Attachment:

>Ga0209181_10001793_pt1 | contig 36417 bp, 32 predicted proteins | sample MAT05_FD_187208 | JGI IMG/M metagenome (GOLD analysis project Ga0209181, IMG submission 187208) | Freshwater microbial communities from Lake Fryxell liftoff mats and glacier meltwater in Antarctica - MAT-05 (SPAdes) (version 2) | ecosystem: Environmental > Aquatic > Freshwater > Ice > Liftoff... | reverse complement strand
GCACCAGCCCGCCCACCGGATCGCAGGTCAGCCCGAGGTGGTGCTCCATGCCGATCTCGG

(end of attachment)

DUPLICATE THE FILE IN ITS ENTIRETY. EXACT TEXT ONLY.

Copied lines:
>Ga0209181_10001793_pt1 | contig 36417 bp, 32 predicted proteins | sample MAT05_FD_187208 | JGI IMG/M metagenome (GOLD analysis project Ga0209181, IMG submission 187208) | Freshwater microbial communities from Lake Fryxell liftoff mats and glacier meltwater in Antarctica - MAT-05 (SPAdes) (version 2) | ecosystem: Environmental > Aquatic > Freshwater > Ice > Liftoff... | reverse complement strand
GCACCAGCCCGCCCACCGGATCGCAGGTCAGCCCGAGGTGGTGCTCCATGCCGATCTCGG